[2] See, e.g., here and here and here and here and here.
[3] Archbishop (now Cardinal) Albert Malcolm Ranjith’s foreword to Nicola Giampietro, The Development of the Liturgical Reform: As Seen by Cardinal Ferdinando Antonelli from 1948 to 1970 (Roman Catholic Books, 2009), p. xvi; reviewed in Antiphon 14 (2010) 312-14 and on NLM here. Ranjith was then Secretary of the Congregation for Divine Worship and the Discipline of the Sacraments and is now (since 2009) the Cardinal-Archbishop of Colombo.
[4] The Feast of Faith: Approaches to a Theology of the Liturgy (Ignatius Press, 1986); The Spirit of the Liturgy (Ignatius Press, 2000); “Assessment and Future Prospects,” in Looking Again at the Question of the Liturgy with Cardinal Ratzinger: Proceedings of the July 2001 Fontgombault Liturgical Conference, ed. Alcuin Reid (St Michael’s Abbey Press, 2003).
[5] Alcuin Reid, “The New Liturgical Movement after the Pontificate of Benedict XVI”, Address to Church Music Association of America, 15 October 2013; available here and here.
[6] The Bugnini-Liturgy and the ‘Reform of the Reform’ (Catholic Church Music Associates, 2003); reviewed in Antiphon 9:3 (2005) 309-10. The Restoration and Organic Development of the Roman Rite (T&T Clark/Continuum, 2010). I was unaware of the former until 2006; my review of the latter is available on NLM here. See also Dobszay’s “Perspectives on an Organic Development of the Liturgy,” in Antiphon 13:1 (2009) 18-27.
[7] The Collects of the Roman Missals: A Comparative Study of the Sundays in Proper Seasons before and after the Second Vatican Council (Bloomsbury T&T Clark, 2013). See the Book Notice; my review of this volume will appear in Antiphon 18:1 (2014).
[8] Also deserving of attention is Father Uwe Michael Lang’s essay, “Theologies of Blessing: Origins and Characteristics of De benedictionibus (1984),” in Antiphon 15:1 (2011) 27-46, dealing with the substantial revision of blessings in the Roman Ritual resulting from significant changes in the theological understanding of blessings.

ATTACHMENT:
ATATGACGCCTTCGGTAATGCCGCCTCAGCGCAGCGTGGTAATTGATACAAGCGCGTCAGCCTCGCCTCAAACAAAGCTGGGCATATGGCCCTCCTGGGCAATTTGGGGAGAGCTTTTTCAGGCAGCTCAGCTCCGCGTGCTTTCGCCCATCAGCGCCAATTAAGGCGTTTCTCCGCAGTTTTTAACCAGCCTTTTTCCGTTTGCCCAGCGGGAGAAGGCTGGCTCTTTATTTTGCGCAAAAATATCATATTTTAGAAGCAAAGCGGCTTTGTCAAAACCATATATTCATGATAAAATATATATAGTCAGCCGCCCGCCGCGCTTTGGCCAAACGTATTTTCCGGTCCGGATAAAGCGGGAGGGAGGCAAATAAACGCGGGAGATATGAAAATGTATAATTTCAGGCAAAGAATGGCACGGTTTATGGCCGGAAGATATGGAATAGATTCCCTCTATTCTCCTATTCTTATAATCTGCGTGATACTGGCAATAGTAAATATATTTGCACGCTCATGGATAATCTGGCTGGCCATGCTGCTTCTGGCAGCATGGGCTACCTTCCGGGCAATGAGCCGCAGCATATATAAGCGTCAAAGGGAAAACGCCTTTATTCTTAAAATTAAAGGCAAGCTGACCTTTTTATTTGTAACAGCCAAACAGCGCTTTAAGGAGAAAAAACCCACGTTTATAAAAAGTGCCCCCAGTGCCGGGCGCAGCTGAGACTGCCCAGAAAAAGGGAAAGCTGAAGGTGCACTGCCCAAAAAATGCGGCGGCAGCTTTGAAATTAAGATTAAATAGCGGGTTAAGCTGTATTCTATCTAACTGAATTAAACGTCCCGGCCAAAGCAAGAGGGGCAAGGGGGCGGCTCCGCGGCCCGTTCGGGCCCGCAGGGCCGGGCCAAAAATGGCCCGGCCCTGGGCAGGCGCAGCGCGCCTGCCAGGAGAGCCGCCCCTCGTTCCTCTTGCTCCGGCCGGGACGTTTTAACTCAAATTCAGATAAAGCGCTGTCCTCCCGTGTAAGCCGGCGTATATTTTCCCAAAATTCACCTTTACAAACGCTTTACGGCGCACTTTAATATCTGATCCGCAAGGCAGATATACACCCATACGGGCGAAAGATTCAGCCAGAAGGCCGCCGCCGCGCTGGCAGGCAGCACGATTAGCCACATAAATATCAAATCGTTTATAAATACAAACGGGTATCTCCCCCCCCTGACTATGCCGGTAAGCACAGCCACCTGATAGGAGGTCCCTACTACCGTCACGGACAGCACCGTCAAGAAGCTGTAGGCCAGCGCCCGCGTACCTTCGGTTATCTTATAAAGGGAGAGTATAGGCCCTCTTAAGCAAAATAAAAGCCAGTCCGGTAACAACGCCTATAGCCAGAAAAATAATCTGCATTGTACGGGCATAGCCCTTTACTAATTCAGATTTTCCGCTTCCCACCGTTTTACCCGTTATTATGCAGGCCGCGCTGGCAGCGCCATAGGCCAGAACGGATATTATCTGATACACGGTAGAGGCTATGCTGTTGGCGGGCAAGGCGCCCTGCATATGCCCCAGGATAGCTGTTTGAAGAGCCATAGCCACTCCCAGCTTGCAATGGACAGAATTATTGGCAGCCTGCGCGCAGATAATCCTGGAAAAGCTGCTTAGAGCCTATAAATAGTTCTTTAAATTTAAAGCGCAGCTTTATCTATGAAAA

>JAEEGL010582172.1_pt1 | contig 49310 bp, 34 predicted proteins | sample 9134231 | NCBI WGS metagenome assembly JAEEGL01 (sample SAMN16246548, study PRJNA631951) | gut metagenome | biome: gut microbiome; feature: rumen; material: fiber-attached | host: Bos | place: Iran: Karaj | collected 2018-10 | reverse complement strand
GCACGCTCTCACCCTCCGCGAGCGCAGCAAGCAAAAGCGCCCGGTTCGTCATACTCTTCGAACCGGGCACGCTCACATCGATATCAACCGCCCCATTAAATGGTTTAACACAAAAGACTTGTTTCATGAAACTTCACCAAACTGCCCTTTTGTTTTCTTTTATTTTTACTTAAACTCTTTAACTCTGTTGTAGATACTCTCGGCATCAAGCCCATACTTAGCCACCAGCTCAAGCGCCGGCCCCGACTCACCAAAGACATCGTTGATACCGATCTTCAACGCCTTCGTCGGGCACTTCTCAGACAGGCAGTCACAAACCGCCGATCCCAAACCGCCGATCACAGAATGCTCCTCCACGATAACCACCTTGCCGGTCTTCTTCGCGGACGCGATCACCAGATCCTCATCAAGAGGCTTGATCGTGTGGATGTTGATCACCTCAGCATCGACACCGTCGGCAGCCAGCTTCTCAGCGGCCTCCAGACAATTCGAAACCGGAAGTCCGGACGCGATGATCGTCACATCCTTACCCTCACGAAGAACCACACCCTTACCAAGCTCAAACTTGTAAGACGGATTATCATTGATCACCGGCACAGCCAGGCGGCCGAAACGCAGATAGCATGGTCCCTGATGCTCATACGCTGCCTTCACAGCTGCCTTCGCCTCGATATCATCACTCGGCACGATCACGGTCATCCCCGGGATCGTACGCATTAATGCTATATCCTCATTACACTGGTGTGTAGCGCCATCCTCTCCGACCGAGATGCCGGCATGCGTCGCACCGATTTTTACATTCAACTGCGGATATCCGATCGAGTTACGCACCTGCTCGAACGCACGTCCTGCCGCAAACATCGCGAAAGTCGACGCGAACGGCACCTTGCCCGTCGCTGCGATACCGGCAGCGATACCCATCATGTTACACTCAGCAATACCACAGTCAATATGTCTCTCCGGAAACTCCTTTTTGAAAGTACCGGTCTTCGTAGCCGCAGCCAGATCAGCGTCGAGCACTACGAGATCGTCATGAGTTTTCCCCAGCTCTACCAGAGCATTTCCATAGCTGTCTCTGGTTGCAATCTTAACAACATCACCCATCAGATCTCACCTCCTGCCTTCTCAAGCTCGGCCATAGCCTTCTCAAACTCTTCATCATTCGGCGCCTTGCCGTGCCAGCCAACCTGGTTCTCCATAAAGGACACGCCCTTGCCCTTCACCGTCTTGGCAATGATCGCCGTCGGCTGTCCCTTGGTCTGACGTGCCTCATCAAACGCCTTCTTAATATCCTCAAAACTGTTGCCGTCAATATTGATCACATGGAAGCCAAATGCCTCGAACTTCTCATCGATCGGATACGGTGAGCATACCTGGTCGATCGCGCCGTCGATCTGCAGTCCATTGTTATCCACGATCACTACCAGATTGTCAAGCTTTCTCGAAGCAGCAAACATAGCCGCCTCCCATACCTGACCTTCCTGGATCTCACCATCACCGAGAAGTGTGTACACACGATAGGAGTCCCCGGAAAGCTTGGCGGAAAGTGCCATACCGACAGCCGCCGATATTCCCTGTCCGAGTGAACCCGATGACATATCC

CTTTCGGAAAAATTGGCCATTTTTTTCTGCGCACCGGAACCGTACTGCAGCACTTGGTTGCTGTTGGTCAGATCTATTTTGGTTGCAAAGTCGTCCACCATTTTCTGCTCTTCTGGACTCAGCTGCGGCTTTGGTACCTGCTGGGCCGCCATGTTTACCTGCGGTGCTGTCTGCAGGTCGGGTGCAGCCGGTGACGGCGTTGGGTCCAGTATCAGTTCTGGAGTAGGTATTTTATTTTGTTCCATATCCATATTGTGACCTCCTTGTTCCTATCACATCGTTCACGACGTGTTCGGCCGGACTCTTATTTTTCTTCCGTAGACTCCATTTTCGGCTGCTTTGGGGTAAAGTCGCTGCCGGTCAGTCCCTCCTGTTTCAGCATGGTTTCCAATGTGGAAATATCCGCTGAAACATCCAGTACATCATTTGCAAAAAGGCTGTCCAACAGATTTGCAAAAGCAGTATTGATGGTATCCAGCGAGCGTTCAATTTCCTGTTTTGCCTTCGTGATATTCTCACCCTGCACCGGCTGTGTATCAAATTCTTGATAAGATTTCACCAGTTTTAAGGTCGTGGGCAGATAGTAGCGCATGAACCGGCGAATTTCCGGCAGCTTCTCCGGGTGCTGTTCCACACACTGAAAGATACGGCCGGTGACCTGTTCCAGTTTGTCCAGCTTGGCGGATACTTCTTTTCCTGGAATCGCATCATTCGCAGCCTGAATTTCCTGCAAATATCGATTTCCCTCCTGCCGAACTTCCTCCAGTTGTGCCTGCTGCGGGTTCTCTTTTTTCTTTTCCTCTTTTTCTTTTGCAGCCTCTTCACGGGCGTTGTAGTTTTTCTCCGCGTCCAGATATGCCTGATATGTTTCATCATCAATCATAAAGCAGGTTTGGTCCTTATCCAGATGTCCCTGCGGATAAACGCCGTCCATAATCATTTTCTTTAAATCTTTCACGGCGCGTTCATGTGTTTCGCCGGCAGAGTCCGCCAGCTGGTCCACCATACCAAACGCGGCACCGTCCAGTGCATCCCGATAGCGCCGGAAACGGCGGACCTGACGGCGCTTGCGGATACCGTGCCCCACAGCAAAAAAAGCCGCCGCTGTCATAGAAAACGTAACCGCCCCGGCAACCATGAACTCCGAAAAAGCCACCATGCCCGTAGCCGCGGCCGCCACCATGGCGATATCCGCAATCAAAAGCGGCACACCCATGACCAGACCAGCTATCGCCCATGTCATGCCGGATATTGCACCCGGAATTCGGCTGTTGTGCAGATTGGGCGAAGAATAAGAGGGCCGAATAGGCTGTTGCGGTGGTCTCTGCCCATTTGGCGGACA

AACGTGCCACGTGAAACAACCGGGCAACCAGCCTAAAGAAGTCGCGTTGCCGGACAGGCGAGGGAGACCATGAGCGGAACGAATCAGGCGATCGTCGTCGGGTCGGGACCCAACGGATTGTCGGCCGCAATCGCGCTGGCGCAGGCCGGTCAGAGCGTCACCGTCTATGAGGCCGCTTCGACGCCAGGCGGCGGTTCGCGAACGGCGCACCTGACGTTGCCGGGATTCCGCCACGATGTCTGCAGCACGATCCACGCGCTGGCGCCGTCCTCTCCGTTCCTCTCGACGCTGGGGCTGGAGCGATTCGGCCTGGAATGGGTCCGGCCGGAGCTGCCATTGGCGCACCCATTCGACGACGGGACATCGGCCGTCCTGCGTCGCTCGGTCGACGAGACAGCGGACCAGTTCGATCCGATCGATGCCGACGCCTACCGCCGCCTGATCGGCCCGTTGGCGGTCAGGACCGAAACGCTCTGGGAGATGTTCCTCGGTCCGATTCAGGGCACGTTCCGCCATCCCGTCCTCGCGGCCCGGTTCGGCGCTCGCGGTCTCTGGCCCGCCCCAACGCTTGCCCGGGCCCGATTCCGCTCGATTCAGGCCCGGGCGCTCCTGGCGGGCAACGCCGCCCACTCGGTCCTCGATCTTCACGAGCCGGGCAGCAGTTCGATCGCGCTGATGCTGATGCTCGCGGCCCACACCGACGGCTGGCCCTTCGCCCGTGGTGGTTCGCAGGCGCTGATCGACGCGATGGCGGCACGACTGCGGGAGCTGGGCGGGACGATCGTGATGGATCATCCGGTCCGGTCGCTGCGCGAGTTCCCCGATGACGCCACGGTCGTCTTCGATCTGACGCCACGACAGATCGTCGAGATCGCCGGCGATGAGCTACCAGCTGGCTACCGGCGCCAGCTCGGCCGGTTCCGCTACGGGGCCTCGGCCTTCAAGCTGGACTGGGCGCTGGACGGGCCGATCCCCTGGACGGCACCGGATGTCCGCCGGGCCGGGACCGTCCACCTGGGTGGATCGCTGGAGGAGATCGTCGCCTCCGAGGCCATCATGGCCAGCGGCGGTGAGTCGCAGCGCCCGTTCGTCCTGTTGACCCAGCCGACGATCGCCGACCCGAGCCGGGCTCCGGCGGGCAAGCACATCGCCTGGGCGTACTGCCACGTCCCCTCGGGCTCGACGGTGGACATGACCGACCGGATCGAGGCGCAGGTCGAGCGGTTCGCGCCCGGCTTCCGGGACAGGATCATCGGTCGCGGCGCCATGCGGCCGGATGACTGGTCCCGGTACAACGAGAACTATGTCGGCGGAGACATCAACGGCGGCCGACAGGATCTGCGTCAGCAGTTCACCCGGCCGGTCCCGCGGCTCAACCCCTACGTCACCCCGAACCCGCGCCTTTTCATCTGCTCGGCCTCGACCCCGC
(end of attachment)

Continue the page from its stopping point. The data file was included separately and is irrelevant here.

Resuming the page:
[9] The three Eucharistic Prayers introduced in 1968 and included in the Missal of Paul VI as alternatives to the Roman Canon are innovations which the Council fathers had not even contemplated, never mind authorized. Whatever might be said in their defense, they are not the products of organic liturgical development.
[10] Only 17 percent of the orations of the 1962 Missal made their way intact into the Missal of 1970; so Father Anthony Cekada, The Problems with the Prayers of the Modern Mass (TAN Books, 1991). László Dobszay, in The Restoration and Organic Development of the Roman Rite, notes that “the Roman Rite is incarnated more in the Propers than in the Order of Mass” (p. 48), for the Sacramentary is “the most Roman component of the classical Roman Rite” (p. 201). I do not suggest that there is no basis in Sacrosanctum Concilium for modifying the propers (indeed there is); I simply point out the extent of the changes.
[11] The end result, I suppose, would be something like the missals published in various countries following the release of the Ordo Missæ of 1965, with the addition of new saints and prefaces.

[12] The ‘Tridentine’ Missal of 1570-1962 is not the only representative of the historic Roman rite, but unlike the Missal of Paul VI it differs only in minor points from the tradition which had already been alive for a thousand years when the Council of Trent codified the Roman curial rite. In this context the use of the word ‘traditional’ is wholly justified.